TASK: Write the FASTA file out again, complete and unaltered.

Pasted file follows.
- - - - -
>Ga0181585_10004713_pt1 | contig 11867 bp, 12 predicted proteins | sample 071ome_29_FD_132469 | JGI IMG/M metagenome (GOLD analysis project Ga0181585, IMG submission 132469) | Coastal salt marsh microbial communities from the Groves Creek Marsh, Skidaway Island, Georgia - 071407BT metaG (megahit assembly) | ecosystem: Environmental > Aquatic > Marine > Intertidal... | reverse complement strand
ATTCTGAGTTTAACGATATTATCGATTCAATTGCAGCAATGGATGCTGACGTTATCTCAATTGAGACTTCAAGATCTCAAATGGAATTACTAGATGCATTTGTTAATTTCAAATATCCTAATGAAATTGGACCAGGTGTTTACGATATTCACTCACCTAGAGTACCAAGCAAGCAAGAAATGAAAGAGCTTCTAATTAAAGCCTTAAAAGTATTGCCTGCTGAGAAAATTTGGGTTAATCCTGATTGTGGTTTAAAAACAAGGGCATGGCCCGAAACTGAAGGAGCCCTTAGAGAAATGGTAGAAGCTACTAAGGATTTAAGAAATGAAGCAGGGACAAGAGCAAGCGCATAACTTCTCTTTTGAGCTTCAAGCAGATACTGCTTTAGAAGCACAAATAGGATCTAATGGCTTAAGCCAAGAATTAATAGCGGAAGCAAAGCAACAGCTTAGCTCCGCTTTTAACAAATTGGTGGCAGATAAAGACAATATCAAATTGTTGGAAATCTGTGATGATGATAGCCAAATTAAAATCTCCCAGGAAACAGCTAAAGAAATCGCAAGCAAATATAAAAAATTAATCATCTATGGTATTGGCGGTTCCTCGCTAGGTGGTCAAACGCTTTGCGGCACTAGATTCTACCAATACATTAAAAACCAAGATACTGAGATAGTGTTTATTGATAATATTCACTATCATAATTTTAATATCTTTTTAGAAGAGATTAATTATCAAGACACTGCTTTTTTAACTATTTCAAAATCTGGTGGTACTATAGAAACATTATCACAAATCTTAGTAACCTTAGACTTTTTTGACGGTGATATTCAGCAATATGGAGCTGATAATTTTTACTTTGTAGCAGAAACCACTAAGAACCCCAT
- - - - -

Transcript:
>Ga0181585_10004713_pt1 | contig 11867 bp, 12 predicted proteins | sample 071ome_29_FD_132469 | JGI IMG/M metagenome (GOLD analysis project Ga0181585, IMG submission 132469) | Coastal salt marsh microbial communities from the Groves Creek Marsh, Skidaway Island, Georgia - 071407BT metaG (megahit assembly) | ecosystem: Environmental > Aquatic > Marine > Intertidal... | reverse complement strand
ATTCTGAGTTTAACGATATTATCGATTCAATTGCAGCAATGGATGCTGACGTTATCTCAATTGAGACTTCAAGATCTCAAATGGAATTACTAGATGCATTTGTTAATTTCAAATATCCTAATGAAATTGGACCAGGTGTTTACGATATTCACTCACCTAGAGTACCAAGCAAGCAAGAAATGAAAGAGCTTCTAATTAAAGCCTTAAAAGTATTGCCTGCTGAGAAAATTTGGGTTAATCCTGATTGTGGTTTAAAAACAAGGGCATGGCCCGAAACTGAAGGAGCCCTTAGAGAAATGGTAGAAGCTACTAAGGATTTAAGAAATGAAGCAGGGACAAGAGCAAGCGCATAACTTCTCTTTTGAGCTTCAAGCAGATACTGCTTTAGAAGCACAAATAGGATCTAATGGCTTAAGCCAAGAATTAATAGCGGAAGCAAAGCAACAGCTTAGCTCCGCTTTTAACAAATTGGTGGCAGATAAAGACAATATCAAATTGTTGGAAATCTGTGATGATGATAGCCAAATTAAAATCTCCCAGGAAACAGCTAAAGAAATCGCAAGCAAATATAAAAAATTAATCATCTATGGTATTGGCGGTTCCTCGCTAGGTGGTCAAACGCTTTGCGGCACTAGATTCTACCAATACATTAAAAACCAAGATACTGAGATAGTGTTTATTGATAATATTCACTATCATAATTTTAATATCTTTTTAGAAGAGATTAATTATCAAGACACTGCTTTTTTAACTATTTCAAAATCTGGTGGTACTATAGAAACATTATCACAAATCTTAGTAACCTTAGACTTTTTTGACGGTGATATTCAGCAATATGGAGCTGATAATTTTTACTTTGTAGCAGAAACCACTAAGAACCCCAT